I was wrong.
The real problem was in a completely different exercise. One I hadn’t even considered as being the root problem.
Symptoms Don’t Always Point to the Source of the Problem
Now, you may not be much of a work-out geek. But I’m willing to bet that you have areas in your life, in your career, or in your business where you’ve got some pain.
What I’ve learned is that whenever that’s the case, the same principles apply: just because a symptom shows up in one area doesn’t mean that’s actually where your problem lies.
As a business coach, I can’t tell you the number of clients who have come to me complaining that they have a problem with sales when in reality, their problem is that they are too busy doing day-to-day fulfillment to even think about sales. As soon as we fix their fulfillment issue, and they get back to selling, their “sales” problem disappears.
Or the number of clients who say they don’t have enough cash flow. They blame sales, or perhaps pricing. But what we discover when we actually look at the root is that the real problem isn’t about those things at all. It’s an efficiency problem with regard to how their team supports the clients — they’ve got a profit leak in their client experience.
The point is, symptoms may tell you where the acute injury is. They demand your attention, because of how painful things are.
But if you only look to where the symptoms are occurring, it’s very likely that you’re missing the root cause of your injury. And if THAT is the case, you’ll never be able to solve it.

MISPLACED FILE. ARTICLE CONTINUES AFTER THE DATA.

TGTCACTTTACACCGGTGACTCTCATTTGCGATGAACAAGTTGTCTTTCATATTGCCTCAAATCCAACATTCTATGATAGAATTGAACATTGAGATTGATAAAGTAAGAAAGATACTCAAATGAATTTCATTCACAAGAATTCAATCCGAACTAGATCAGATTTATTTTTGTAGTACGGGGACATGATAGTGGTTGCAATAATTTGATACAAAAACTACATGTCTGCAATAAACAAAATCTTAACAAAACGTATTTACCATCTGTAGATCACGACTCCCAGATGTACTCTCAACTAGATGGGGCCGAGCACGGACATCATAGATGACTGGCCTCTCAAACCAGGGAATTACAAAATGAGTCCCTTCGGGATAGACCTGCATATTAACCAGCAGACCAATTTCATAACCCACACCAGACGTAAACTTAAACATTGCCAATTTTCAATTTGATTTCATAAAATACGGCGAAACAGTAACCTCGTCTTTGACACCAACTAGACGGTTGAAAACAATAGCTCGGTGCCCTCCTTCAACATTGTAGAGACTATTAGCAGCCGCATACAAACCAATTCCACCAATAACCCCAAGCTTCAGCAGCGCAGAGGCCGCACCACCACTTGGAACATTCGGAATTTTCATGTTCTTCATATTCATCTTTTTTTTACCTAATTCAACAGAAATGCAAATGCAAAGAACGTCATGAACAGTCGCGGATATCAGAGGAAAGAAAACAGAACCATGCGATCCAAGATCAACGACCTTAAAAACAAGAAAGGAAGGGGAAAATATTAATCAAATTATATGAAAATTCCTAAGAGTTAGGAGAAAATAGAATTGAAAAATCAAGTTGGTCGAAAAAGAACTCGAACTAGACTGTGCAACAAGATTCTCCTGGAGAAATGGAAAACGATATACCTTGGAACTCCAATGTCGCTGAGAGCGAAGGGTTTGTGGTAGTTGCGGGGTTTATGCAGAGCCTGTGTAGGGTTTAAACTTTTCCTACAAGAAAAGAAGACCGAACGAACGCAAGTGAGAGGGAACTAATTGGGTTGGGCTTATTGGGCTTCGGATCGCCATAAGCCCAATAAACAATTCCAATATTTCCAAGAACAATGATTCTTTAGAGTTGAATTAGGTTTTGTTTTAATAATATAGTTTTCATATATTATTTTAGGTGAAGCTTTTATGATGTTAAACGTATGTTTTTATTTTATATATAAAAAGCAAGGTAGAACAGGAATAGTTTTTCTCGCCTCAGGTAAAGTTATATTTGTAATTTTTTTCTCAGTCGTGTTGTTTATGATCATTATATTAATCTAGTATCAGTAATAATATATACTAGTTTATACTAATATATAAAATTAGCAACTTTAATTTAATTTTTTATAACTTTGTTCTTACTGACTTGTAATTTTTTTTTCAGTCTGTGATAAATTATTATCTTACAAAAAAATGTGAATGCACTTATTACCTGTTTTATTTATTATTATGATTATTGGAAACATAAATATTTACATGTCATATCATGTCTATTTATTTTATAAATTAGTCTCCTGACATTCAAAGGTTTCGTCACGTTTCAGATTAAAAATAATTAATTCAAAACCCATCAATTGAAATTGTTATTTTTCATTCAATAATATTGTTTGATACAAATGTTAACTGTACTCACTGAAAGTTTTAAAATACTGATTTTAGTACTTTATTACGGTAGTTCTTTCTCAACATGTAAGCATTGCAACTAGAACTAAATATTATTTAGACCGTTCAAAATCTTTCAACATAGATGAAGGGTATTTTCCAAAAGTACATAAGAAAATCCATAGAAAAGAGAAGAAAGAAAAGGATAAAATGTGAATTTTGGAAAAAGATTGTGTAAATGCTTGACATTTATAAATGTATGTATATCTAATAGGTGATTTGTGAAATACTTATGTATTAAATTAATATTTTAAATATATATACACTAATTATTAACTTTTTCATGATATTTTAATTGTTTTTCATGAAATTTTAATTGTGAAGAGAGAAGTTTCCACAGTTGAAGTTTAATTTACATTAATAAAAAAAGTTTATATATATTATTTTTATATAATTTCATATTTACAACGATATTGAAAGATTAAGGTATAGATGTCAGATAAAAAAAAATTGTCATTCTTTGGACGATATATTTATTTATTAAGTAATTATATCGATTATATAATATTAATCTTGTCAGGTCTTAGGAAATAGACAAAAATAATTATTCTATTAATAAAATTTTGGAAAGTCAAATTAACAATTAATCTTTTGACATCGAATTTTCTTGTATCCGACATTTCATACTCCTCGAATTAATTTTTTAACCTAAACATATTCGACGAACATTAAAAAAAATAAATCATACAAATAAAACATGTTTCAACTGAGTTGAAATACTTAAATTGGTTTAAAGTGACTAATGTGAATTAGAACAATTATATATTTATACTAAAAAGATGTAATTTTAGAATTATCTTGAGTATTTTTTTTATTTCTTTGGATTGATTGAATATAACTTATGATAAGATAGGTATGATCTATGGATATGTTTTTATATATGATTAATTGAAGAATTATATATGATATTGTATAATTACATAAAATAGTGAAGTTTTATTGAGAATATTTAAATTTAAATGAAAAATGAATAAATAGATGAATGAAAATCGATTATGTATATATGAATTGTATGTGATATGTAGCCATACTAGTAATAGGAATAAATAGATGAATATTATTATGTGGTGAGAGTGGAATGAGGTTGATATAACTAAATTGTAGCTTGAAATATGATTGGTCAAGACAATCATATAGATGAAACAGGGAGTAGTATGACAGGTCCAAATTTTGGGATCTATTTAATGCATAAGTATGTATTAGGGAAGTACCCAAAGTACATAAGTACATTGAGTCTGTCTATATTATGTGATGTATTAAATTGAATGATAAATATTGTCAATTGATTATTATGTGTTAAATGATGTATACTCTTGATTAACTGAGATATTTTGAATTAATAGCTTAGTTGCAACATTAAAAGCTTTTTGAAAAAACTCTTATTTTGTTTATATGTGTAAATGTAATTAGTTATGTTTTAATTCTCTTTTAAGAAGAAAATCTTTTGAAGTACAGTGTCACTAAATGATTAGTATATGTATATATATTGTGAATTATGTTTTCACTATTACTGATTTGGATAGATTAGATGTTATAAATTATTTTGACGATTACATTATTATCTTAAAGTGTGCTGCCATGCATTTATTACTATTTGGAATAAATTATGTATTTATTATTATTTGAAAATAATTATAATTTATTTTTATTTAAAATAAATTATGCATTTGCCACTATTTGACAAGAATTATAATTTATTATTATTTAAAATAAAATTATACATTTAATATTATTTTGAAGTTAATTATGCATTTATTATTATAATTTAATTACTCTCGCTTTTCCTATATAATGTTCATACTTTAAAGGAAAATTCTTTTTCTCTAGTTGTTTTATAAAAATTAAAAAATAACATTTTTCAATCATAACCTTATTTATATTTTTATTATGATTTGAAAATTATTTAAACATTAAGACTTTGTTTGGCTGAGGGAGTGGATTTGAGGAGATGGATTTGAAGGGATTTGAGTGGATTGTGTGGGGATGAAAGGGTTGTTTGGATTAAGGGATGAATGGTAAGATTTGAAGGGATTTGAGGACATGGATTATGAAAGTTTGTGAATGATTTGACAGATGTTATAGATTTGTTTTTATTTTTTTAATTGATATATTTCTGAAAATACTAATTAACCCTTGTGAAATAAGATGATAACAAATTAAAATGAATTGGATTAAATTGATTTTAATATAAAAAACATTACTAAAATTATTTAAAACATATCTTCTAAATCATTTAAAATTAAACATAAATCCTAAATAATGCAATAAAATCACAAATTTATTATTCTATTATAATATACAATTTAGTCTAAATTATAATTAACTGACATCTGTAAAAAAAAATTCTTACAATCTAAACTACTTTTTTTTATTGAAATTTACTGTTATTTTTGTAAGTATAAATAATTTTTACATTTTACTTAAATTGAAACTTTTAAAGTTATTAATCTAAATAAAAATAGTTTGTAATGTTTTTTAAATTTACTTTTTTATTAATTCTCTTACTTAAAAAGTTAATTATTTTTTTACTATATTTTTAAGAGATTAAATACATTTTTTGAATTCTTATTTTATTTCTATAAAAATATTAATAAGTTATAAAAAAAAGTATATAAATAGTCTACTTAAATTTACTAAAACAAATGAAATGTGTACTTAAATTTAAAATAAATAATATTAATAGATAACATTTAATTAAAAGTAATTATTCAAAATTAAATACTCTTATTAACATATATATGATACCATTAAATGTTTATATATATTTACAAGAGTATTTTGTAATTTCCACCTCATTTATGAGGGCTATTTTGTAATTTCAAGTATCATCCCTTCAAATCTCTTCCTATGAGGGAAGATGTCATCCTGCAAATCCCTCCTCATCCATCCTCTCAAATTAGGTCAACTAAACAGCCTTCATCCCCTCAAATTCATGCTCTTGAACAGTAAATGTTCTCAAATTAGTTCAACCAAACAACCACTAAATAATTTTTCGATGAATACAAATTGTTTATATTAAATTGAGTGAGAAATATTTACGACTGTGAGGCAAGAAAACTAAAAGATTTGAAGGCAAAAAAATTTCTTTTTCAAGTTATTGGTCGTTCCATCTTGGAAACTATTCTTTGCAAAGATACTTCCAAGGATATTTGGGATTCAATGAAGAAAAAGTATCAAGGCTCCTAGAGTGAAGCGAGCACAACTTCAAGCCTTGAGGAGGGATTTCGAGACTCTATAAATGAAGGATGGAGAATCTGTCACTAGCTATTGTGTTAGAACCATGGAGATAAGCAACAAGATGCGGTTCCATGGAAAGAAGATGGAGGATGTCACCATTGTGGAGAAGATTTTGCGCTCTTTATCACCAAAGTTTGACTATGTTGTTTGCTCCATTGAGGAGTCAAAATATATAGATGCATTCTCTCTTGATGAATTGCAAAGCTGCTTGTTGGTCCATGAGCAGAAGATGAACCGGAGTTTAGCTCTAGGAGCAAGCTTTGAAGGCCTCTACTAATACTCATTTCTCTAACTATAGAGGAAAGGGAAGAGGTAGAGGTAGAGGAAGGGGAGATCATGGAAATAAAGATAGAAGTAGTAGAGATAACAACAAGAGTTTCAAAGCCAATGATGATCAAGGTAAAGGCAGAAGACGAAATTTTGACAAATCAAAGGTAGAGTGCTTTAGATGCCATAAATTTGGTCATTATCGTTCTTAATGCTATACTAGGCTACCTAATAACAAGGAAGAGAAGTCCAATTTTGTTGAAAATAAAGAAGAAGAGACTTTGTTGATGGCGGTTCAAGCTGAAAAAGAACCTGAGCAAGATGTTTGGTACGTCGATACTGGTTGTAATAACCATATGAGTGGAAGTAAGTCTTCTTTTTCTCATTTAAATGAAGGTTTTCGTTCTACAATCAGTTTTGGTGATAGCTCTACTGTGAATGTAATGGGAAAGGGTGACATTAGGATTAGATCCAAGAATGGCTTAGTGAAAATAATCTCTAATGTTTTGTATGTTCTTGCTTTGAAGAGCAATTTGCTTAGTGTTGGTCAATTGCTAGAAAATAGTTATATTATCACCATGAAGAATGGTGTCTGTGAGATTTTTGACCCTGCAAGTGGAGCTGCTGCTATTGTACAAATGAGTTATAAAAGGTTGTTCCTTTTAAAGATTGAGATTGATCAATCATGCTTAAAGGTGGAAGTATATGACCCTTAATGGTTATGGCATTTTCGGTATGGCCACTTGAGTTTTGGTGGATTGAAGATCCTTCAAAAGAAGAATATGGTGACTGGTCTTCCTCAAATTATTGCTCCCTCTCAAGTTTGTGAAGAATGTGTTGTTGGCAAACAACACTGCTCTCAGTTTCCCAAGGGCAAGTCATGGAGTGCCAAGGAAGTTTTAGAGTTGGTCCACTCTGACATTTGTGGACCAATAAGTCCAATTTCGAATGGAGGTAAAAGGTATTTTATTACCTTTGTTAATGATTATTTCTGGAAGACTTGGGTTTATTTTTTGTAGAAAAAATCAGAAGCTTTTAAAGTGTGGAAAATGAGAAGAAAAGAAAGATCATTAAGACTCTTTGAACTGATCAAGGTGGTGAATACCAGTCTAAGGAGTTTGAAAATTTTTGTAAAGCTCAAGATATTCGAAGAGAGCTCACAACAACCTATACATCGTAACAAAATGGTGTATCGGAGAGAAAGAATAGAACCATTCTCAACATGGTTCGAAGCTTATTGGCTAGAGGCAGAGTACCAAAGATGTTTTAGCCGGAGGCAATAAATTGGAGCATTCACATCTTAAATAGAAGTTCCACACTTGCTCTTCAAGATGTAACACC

The Surprising Solution to My Sore Shoulder
Having figured out where the problem was, I was able to adjust. I decided not to do any more overhead squats that day. I’d fix my form later, but for now, I needed to rest the shoulder since I’d already aggravated the injury.
Then, it was time for stretching. The first stretch, I did 3–4 specific ones that were supposed to be good for shoulder impingement. They were fine, but I didn’t feel like they were really “doing” anything. If anything, they almost made things feel slightly worse — more irritated, more inflammation.
“Oh well,” I thought to myself. “Can’t figure it all out in one day.”
The last stretch for the day was to stretch my mid-back and side muscles. I got into child’s pose: down on my knees, arms stretched out on the ground in front of me as far as I could reach. Then, I slowly shifted my arms to the side, so that the stretch would go all the way from my ribs to my hips along the side.